Our historic, bipartisan omnibus energy legislation directly attacks one of the biggest problems facing the Maine economy: We pay too much for energy in Maine.
For too long, the cost of energy has hindered growth, closed mills and made our citizens face difficult choices between heating, eating and other necessities. Gov. Paul LePage correctly says our electricity costs are too high, our oil costs are among the highest in the nation, and our natural gas costs are the very highest in the continental United States.
Rather than curse the darkness, we and scores of other Maine legislators from all parties seek to change every aspect of this problem that we can. First, we want to eliminate the current “energy tax” of more than $200 million per year that Maine electricity and gas consumers already pay simply because natural gas pipelines are inadequate to supply New England’s gas demand during winter. This situation is so severe that ISO-New England, which manages our electric grid, feared rolling blackouts would occur throughout New England this January and February.
To protect against the same risk next winter, ISO-New England will pay oil-fired generators to burn 1.8 million barrels (990 million gallons) of oil in place of the natural gas we ought to be burning in available power plants. This outcome is unacceptable, as it harms both our economy and our environment. It can be solved by the private and public sectors working together to expand natural gas pipeline capacity into New England.
Our legislation would enable the Maine Public Utilities Commission, with the consent of the governor, after exhausting all other reasonable options in the private sector, to purchase capacity on one or more new natural gas pipelines into New England. This ability has already stimulated one pipeline developer to contact the governor and the PUC. The actual purchase of pipeline capacity, not the purchase of natural gas, but the purchase of the right to transmit natural gas, will occur only if absolutely necessary to protect the public interest.
Contrary to the suggestion of the Conservation Law Foundation, this is not an unprecedented exercise of state authority. Our PUC routinely orders Maine utilities to purchase more than $500 million of electricity each year to serve homes and businesses through what’s called the standard offer. With the insistent support of CLF, the PUC recently awarded a $200 million bid to Statoil to develop a wind farm off the Maine coast.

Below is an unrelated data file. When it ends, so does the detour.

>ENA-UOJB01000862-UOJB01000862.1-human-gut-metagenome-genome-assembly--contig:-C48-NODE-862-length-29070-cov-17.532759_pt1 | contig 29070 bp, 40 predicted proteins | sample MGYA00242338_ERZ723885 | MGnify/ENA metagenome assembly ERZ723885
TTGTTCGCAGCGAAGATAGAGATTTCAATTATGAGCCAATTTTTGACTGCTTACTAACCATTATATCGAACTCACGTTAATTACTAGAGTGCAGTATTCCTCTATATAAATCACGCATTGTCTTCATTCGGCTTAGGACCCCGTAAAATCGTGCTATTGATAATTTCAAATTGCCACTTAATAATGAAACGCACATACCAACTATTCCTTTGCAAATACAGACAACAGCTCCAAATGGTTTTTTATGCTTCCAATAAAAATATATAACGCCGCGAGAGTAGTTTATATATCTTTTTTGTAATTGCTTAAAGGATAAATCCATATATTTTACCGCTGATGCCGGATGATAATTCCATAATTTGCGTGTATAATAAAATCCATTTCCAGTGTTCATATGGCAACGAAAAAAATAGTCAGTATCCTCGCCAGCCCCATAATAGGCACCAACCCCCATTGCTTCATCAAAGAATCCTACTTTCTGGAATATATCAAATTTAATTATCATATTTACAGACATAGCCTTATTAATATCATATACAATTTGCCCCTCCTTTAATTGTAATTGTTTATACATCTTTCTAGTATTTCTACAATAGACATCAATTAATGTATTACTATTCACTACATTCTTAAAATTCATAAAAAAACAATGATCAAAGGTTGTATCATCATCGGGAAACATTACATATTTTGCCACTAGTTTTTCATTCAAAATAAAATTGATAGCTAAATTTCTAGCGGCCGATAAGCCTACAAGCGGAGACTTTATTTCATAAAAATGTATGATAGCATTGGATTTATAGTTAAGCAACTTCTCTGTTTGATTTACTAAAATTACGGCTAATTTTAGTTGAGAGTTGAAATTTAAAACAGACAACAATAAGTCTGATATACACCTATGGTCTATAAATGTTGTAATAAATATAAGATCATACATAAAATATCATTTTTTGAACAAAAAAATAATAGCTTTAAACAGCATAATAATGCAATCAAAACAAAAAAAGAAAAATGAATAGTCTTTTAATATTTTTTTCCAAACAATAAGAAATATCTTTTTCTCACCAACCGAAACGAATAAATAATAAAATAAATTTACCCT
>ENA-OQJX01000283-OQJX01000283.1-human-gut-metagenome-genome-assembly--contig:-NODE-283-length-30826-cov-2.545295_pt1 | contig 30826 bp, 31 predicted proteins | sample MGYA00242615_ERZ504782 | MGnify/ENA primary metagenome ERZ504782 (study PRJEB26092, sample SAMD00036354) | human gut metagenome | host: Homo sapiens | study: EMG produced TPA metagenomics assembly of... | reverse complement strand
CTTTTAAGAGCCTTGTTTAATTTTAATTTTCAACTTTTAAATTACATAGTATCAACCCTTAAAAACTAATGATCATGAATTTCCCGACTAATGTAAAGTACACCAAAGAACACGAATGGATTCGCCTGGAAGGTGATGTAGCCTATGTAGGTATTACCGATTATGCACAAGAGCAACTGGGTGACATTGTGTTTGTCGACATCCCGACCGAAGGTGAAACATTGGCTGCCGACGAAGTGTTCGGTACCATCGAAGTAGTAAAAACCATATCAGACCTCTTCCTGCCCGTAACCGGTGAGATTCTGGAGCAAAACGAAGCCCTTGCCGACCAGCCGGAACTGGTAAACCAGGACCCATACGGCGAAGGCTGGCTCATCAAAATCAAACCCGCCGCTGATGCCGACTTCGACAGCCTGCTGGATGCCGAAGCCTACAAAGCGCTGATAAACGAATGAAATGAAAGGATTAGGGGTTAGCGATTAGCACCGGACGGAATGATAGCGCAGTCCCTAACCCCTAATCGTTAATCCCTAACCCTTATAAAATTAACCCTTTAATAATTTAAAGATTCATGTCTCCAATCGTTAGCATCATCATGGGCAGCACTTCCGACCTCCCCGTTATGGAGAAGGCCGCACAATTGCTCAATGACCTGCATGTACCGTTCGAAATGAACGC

In states and Canadian provinces all around us, sovereign governments play an increasing role in energy policy and development. These entities often do so at the urging of CLF, such as when CLF strongly supported approval of CMP’s $1.45 billion dollar Maine Power Reliability Project to build electric transmission across Maine. One difference, of course, is that the projects CLF has supported each cost ratepayers large sums; our historic energy legislation could reduce ratepayer costs by more than $200 million per year.
Our legislation also maintains effective levels of energy efficiency funding without increasing costs to ratepayers. This will sustain programs for fuel switching, heating efficiency and electric efficiency programs, including major new initiatives suggested by LePage to help consumers.
The bill will encourage use of lower cost alternatives to electric transmission and, for the first time, open municipal street lighting to cost-cutting competition. The bill extends innovative utility pilot heat pump projects and, at LePage’s request, extends Maine’s involvement in the Regional Greenhouse Gas Initiative, which has contributed to spectacular reductions in New England’s greenhouse gas emissions. Further, funds from RGGI will be allocated for fuel switching and for innovative programs at commercial and industrial facilities to reduce fossil fuel inefficiencies, again as suggested by LePage.
Finally, as also requested by LePage, the bill provides more than $15 million in electricity rate reductions. This, along with the bill’s many other features, will go a long way to relieve Maine of high electricity and gas rates and the $200 million “energy tax” which now burdens our economy.
We urge all Maine citizens to join in supporting this legislation. Seventy percent of Maine homes heat with oil, nearly 10 times the national average. LePage’s Energy Director Patrick Woodcock says Mainers spend an average of $3,300 per year to heat and light their homes, compared with $2,000 nationally. It is time to lift this burden from the backs of Maine’s people.
Sen. John Cleveland, D-Auburn, and Rep. Barry Hobbins, D-Saco, serve on the Joint Standing Committee on Energy, Utilities and Technology. Kenneth Fredette, R-Newport, is the House minority leader.